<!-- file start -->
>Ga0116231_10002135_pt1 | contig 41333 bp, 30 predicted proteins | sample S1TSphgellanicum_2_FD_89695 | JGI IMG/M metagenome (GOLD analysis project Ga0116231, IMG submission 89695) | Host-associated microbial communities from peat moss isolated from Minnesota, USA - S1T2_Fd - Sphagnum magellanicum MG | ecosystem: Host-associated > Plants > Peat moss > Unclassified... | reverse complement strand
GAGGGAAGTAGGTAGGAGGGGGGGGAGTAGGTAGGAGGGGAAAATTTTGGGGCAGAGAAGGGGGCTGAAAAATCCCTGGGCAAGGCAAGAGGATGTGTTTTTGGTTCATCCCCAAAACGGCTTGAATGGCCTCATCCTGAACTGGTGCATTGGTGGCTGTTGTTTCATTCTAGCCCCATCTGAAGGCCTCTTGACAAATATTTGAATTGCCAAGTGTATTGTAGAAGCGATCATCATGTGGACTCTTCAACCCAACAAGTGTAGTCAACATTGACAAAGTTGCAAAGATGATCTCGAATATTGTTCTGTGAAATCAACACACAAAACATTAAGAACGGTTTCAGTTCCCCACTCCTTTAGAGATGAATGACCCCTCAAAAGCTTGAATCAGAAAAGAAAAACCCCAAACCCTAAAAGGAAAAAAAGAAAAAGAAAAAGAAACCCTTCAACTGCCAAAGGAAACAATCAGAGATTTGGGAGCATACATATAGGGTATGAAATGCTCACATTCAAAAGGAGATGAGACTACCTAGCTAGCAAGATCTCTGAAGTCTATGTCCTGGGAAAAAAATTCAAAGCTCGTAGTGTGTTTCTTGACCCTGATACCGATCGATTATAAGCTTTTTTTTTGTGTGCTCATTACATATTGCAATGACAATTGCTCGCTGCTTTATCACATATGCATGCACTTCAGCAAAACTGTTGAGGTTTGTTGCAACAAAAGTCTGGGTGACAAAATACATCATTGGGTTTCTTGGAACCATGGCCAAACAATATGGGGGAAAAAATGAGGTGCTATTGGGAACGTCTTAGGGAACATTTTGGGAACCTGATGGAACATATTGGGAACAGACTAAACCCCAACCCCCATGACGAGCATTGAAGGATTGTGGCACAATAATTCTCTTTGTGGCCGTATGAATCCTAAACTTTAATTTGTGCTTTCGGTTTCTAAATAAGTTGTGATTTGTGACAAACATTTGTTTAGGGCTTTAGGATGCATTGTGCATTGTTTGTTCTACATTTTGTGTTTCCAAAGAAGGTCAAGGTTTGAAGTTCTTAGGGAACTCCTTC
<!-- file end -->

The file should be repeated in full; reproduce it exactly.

>Ga0116231_10002135_pt1 | contig 41333 bp, 30 predicted proteins | sample S1TSphgellanicum_2_FD_89695 | JGI IMG/M metagenome (GOLD analysis project Ga0116231, IMG submission 89695) | Host-associated microbial communities from peat moss isolated from Minnesota, USA - S1T2_Fd - Sphagnum magellanicum MG | ecosystem: Host-associated > Plants > Peat moss > Unclassified... | reverse complement strand
GAGGGAAGTAGGTAGGAGGGGGGGGAGTAGGTAGGAGGGGAAAATTTTGGGGCAGAGAAGGGGGCTGAAAAATCCCTGGGCAAGGCAAGAGGATGTGTTTTTGGTTCATCCCCAAAACGGCTTGAATGGCCTCATCCTGAACTGGTGCATTGGTGGCTGTTGTTTCATTCTAGCCCCATCTGAAGGCCTCTTGACAAATATTTGAATTGCCAAGTGTATTGTAGAAGCGATCATCATGTGGACTCTTCAACCCAACAAGTGTAGTCAACATTGACAAAGTTGCAAAGATGATCTCGAATATTGTTCTGTGAAATCAACACACAAAACATTAAGAACGGTTTCAGTTCCCCACTCCTTTAGAGATGAATGACCCCTCAAAAGCTTGAATCAGAAAAGAAAAACCCCAAACCCTAAAAGGAAAAAAAGAAAAAGAAAAAGAAACCCTTCAACTGCCAAAGGAAACAATCAGAGATTTGGGAGCATACATATAGGGTATGAAATGCTCACATTCAAAAGGAGATGAGACTACCTAGCTAGCAAGATCTCTGAAGTCTATGTCCTGGGAAAAAAATTCAAAGCTCGTAGTGTGTTTCTTGACCCTGATACCGATCGATTATAAGCTTTTTTTTTGTGTGCTCATTACATATTGCAATGACAATTGCTCGCTGCTTTATCACATATGCATGCACTTCAGCAAAACTGTTGAGGTTTGTTGCAACAAAAGTCTGGGTGACAAAATACATCATTGGGTTTCTTGGAACCATGGCCAAACAATATGGGGGAAAAAATGAGGTGCTATTGGGAACGTCTTAGGGAACATTTTGGGAACCTGATGGAACATATTGGGAACAGACTAAACCCCAACCCCCATGACGAGCATTGAAGGATTGTGGCACAATAATTCTCTTTGTGGCCGTATGAATCCTAAACTTTAATTTGTGCTTTCGGTTTCTAAATAAGTTGTGATTTGTGACAAACATTTGTTTAGGGCTTTAGGATGCATTGTGCATTGTTTGTTCTACATTTTGTGTTTCCAAAGAAGGTCAAGGTTTGAAGTTCTTAGGGAACTCCTTC